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Neoclassical Painting

Neoclassical Painting

Author: Ian McConnell
Description:

This lesson will examine Neoclassical painting.

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Tutorial

An overview of Neoclassical painting.

Video Transcription

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[MUSIC PLAYING] Hello. I'd like to welcome you to this episode of Exploring Art History with Ian. My name is Ian McConnell. And today's lesson is about neoclassical painting.

As you're watching the video, feel free to pause, move forward, or rewind as often as you feel is necessary. And as soon as you're ready, we can begin.

Today's objectives will be listed below. By the end of the lesson today, you will be able to identify and define today's key terms, describe the influence of the academies and academic art on the Neoclassical style, and identify examples of Neoclassical painting.

Key terms, as always, are listed in yellow throughout the lesson. The first key term is academy or academie, in French-- the formal study of drawing or casting the human form. Academic art-- a style of painting or sculpture created in European schools adhering to strict standards, especially under Neoclassicism and Romanticism. History painting-- a type of large painting with scenes from classical history, Christian history, or mythology that displays a narrative story and is characterized by having many people rather than a single portrait as the subject.

The big idea for today is that the Neoclassical style was highly influenced by the art academies of the time, which emphasized the virtues of patriotism and heroism as some of the most important themes a painting could depict.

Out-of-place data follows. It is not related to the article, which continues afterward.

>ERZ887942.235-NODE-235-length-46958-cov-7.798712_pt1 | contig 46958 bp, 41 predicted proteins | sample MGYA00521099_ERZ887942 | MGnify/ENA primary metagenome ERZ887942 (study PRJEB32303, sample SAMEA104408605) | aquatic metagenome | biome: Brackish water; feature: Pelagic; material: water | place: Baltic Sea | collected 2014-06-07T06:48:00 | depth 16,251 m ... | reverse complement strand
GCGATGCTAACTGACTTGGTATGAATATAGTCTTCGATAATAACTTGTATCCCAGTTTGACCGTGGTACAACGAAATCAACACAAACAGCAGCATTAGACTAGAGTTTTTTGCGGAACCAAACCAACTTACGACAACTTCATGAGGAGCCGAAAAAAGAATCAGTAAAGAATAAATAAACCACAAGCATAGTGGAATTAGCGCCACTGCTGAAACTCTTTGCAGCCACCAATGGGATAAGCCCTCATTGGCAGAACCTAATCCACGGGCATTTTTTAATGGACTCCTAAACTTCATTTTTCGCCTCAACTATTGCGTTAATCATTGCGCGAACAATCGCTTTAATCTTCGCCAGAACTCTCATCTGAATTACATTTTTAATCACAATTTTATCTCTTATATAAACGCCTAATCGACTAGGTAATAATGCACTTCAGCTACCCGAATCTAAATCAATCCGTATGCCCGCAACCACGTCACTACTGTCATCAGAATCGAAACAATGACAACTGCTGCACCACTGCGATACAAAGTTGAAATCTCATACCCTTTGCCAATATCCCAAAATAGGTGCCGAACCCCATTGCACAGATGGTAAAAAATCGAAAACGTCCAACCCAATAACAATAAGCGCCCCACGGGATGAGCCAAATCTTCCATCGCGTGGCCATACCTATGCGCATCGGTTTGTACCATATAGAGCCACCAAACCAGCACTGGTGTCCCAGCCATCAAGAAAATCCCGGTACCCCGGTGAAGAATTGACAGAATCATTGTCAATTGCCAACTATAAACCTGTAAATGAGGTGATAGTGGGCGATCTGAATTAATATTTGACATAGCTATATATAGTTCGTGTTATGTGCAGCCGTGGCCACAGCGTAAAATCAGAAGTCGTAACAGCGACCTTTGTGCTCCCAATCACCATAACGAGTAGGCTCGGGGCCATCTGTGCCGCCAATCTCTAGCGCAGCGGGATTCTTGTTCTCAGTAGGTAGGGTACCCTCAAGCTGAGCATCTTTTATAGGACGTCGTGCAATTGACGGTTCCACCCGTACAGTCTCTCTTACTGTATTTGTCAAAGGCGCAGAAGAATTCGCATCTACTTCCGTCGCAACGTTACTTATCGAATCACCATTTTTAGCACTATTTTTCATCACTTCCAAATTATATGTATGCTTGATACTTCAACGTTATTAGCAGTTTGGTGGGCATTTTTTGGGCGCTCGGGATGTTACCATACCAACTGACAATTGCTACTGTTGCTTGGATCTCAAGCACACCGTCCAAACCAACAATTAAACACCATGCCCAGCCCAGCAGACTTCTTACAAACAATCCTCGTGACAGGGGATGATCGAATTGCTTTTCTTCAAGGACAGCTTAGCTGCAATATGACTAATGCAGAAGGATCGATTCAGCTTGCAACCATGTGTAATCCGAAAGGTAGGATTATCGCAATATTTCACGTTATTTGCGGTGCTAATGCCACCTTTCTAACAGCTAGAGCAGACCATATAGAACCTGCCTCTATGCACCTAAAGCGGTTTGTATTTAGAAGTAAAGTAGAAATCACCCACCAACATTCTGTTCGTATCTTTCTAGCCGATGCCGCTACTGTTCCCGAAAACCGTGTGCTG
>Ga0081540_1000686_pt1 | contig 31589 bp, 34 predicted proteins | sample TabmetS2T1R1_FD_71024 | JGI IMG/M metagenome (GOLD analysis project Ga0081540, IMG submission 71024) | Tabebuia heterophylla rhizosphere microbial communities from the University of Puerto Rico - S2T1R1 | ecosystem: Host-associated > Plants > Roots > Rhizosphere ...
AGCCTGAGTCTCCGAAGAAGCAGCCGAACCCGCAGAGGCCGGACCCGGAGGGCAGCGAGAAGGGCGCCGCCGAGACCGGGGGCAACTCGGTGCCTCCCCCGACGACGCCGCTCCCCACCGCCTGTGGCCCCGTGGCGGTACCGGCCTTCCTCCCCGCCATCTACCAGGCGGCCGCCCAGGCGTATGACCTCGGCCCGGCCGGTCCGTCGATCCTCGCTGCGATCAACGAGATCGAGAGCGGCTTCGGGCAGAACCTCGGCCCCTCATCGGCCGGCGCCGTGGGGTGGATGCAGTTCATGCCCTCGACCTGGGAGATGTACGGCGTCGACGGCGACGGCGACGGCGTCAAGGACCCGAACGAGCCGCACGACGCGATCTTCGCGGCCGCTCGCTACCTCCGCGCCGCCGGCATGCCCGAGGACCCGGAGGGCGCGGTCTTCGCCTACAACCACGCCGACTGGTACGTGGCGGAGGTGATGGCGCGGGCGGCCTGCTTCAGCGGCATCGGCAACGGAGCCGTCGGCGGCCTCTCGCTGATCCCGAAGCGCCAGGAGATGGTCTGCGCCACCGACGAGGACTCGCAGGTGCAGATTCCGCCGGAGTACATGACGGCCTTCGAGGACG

The artwork that we're looking at today dates from between 1770 and 1793.

We'll be traveling today to London, England, and Paris, France. There's so much going on during this time and so many influences, it may be hard to keep track of what Neoclassicism really is, at its core. The artistic style of Neoclassicism, in a nutshell, is described as consisting of a subdued palette, an emphasis on sculptural form, simplicity, and clarity. And you'll notice these characteristics in the artwork we'll explore today.

Now, ever wonder how these artists became so good? Innate talent is definitely part of it but this talent was usually honed and refined in some sort of school, whatever it may be, in which a master instructed the student in a specific field.

Now, during Medieval times, this took place within what is called the guild system. Academies replaced the Medieval guild system during this time and influenced the art, the tastes, and the subject matter that was considered acceptable for the time. Now, this was more of a formalized method of education. Academies were state- or government-sponsored, so the range of artistic styles and subject matter would be limited of the artistic training on what was considered essential.

Now, there was a hierarchy of artistic subjects, which I've shown you here. And it begins with, at the top, the most important-- or at least considered the most important area-- was history painting, including mythology scenes, followed by portraiture, third, genre scenes, fourth, landscape, and, bringing up the rear, is still life.

Training for artists in an academy would begin with a copying of plaster casts or molds of real people, particularly their faces, and eventually transitioning to the drawing of live nude models. Now, we can see an example of this in this painting called the "Academicians of the Royal Academy". It provides us with an idea of what the training make have looked like-- although, keep in mind that this is an idealized picture.